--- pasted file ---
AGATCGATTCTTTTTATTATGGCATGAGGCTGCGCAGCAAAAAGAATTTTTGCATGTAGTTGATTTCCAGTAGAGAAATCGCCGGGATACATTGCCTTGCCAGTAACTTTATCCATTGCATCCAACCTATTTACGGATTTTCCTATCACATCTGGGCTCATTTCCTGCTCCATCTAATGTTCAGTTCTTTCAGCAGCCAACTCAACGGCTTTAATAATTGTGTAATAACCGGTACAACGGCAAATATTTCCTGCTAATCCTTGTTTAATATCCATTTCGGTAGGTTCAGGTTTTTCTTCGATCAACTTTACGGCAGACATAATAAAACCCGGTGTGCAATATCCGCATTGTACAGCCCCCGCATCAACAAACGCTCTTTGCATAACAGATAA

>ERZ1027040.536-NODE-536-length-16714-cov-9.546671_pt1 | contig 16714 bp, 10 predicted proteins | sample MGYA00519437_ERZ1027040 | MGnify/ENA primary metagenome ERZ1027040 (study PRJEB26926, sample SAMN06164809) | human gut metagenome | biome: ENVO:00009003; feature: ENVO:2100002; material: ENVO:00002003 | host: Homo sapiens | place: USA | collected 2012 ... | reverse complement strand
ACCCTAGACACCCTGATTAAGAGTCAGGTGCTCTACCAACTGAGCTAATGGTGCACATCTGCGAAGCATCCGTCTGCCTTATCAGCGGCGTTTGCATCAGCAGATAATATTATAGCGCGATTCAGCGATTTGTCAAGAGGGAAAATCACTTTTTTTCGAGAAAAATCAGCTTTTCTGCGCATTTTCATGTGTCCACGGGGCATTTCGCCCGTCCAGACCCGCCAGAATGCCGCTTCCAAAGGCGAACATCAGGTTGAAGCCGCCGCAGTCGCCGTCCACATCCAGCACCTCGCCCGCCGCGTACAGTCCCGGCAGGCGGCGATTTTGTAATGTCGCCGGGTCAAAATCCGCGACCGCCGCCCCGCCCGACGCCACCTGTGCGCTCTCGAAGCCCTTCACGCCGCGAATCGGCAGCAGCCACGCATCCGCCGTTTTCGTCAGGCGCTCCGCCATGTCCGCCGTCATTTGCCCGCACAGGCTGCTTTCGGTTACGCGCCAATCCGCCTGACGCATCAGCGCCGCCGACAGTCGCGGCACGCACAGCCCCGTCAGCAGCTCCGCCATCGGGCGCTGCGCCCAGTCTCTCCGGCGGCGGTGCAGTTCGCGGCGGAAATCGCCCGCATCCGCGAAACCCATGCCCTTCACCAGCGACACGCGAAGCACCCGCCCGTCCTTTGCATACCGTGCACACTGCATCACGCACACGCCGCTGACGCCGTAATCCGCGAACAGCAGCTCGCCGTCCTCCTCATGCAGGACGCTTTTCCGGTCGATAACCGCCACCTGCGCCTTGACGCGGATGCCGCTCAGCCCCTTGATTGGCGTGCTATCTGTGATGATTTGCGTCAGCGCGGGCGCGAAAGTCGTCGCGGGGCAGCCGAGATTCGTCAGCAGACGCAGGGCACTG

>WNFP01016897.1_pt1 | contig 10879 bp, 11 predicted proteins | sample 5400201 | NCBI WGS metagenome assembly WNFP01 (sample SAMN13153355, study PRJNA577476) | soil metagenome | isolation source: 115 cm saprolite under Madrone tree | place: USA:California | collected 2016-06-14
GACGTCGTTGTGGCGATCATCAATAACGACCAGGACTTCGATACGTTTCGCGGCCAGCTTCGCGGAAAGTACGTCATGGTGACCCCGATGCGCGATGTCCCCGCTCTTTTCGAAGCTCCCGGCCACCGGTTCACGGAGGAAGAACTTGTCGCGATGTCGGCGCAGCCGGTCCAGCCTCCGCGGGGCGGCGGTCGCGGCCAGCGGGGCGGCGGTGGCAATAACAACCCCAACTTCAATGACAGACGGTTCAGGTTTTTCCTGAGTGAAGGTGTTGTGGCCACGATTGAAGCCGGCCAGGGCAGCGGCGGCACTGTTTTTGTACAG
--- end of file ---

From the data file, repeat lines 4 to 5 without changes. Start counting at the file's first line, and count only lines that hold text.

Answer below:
>WNFP01016897.1_pt1 | contig 10879 bp, 11 predicted proteins | sample 5400201 | NCBI WGS metagenome assembly WNFP01 (sample SAMN13153355, study PRJNA577476) | soil metagenome | isolation source: 115 cm saprolite under Madrone tree | place: USA:California | collected 2016-06-14
GACGTCGTTGTGGCGATCATCAATAACGACCAGGACTTCGATACGTTTCGCGGCCAGCTTCGCGGAAAGTACGTCATGGTGACCCCGATGCGCGATGTCCCCGCTCTTTTCGAAGCTCCCGGCCACCGGTTCACGGAGGAAGAACTTGTCGCGATGTCGGCGCAGCCGGTCCAGCCTCCGCGGGGCGGCGGTCGCGGCCAGCGGGGCGGCGGTGGCAATAACAACCCCAACTTCAATGACAGACGGTTCAGGTTTTTCCTGAGTGAAGGTGTTGTGGCCACGATTGAAGCCGGCCAGGGCAGCGGCGGCACTGTTTTTGTACAG